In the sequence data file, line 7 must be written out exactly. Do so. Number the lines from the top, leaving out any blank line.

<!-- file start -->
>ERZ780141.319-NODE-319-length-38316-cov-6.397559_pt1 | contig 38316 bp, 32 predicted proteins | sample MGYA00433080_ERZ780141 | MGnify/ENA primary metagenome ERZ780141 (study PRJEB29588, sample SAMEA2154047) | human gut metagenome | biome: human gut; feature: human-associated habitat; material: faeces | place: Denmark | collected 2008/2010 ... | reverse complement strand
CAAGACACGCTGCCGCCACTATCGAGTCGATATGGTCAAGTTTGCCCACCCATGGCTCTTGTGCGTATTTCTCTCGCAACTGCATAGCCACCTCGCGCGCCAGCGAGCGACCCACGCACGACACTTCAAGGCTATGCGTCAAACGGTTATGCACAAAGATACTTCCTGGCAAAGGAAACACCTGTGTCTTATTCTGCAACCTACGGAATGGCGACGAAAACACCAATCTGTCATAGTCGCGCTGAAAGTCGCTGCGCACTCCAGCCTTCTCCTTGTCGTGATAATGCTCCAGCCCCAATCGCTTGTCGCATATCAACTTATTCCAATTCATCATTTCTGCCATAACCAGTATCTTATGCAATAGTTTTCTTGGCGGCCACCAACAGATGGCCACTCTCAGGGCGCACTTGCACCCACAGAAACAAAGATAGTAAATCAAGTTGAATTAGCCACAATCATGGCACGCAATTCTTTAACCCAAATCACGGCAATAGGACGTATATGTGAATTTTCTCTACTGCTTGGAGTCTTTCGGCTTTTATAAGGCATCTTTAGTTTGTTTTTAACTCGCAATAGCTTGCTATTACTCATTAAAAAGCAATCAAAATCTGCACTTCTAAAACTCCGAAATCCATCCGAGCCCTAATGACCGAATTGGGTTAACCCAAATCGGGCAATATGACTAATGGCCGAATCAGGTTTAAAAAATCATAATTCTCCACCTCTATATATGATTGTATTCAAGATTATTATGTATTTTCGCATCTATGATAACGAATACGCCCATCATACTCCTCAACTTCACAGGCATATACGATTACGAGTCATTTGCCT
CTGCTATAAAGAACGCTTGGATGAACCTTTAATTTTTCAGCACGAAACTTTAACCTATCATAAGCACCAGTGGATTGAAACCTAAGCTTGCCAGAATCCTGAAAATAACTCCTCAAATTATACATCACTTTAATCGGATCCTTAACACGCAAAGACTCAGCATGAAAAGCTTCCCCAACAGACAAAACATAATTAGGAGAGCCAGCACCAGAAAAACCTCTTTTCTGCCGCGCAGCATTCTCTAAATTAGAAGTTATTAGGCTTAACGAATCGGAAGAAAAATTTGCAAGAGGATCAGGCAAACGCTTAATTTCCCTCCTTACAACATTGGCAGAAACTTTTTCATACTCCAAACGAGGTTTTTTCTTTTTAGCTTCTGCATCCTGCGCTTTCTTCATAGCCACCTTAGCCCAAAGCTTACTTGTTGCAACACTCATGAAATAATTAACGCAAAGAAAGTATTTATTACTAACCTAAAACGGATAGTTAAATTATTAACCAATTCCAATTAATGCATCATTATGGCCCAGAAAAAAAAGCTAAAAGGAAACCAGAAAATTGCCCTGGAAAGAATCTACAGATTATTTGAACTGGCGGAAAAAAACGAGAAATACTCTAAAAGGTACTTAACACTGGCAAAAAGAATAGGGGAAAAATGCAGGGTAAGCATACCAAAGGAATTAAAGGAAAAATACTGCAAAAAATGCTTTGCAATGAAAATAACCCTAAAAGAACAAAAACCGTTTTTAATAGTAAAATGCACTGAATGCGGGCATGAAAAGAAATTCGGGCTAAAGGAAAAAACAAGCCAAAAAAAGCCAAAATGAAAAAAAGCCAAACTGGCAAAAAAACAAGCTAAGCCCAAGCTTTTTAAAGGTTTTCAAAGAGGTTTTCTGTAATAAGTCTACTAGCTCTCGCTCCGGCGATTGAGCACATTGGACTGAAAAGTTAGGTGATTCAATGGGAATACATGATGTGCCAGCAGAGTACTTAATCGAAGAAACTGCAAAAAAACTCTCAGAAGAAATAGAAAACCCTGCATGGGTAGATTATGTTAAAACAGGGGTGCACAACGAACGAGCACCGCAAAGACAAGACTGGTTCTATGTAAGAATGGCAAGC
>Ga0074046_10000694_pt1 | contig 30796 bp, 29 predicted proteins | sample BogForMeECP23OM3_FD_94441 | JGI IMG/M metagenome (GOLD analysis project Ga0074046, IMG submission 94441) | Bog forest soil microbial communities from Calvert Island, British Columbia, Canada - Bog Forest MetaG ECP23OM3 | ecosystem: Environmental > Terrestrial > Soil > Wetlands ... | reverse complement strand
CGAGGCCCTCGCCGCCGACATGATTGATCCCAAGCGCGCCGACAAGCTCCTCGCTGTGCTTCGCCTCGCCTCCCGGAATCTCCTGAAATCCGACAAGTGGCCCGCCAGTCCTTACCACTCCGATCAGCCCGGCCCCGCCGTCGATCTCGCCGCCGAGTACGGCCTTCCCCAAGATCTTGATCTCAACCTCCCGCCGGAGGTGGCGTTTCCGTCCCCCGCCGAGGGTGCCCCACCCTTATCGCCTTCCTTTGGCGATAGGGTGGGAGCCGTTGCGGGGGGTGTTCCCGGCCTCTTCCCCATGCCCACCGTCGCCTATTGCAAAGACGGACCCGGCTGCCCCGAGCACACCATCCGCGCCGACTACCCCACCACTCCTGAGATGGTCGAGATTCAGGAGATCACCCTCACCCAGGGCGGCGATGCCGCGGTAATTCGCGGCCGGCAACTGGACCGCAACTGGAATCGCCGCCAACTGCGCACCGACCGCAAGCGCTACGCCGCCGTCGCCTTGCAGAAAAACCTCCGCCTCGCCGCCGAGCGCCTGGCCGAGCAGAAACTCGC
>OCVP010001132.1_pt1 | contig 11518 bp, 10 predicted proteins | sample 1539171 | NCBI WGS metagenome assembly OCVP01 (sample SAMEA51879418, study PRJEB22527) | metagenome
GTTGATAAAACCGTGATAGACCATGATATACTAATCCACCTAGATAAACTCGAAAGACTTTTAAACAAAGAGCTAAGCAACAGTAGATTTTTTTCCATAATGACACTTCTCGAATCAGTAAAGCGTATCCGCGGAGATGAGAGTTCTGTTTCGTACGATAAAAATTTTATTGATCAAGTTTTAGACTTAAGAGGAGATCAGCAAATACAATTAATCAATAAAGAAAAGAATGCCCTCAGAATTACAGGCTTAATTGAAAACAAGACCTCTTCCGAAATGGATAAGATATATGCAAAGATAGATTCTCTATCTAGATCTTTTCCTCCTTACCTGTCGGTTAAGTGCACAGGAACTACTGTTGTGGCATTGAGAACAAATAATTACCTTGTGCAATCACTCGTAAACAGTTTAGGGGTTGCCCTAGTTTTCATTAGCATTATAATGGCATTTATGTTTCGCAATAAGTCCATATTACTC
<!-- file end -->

GTTGATAAAACCGTGATAGACCATGATATACTAATCCACCTAGATAAACTCGAAAGACTTTTAAACAAAGAGCTAAGCAACAGTAGATTTTTTTCCATAATGACACTTCTCGAATCAGTAAAGCGTATCCGCGGAGATGAGAGTTCTGTTTCGTACGATAAAAATTTTATTGATCAAGTTTTAGACTTAAGAGGAGATCAGCAAATACAATTAATCAATAAAGAAAAGAATGCCCTCAGAATTACAGGCTTAATTGAAAACAAGACCTCTTCCGAAATGGATAAGATATATGCAAAGATAGATTCTCTATCTAGATCTTTTCCTCCTTACCTGTCGGTTAAGTGCACAGGAACTACTGTTGTGGCATTGAGAACAAATAATTACCTTGTGCAATCACTCGTAAACAGTTTAGGGGTTGCCCTAGTTTTCATTAGCATTATAATGGCATTTATGTTTCGCAATAAGTCCATATTACTC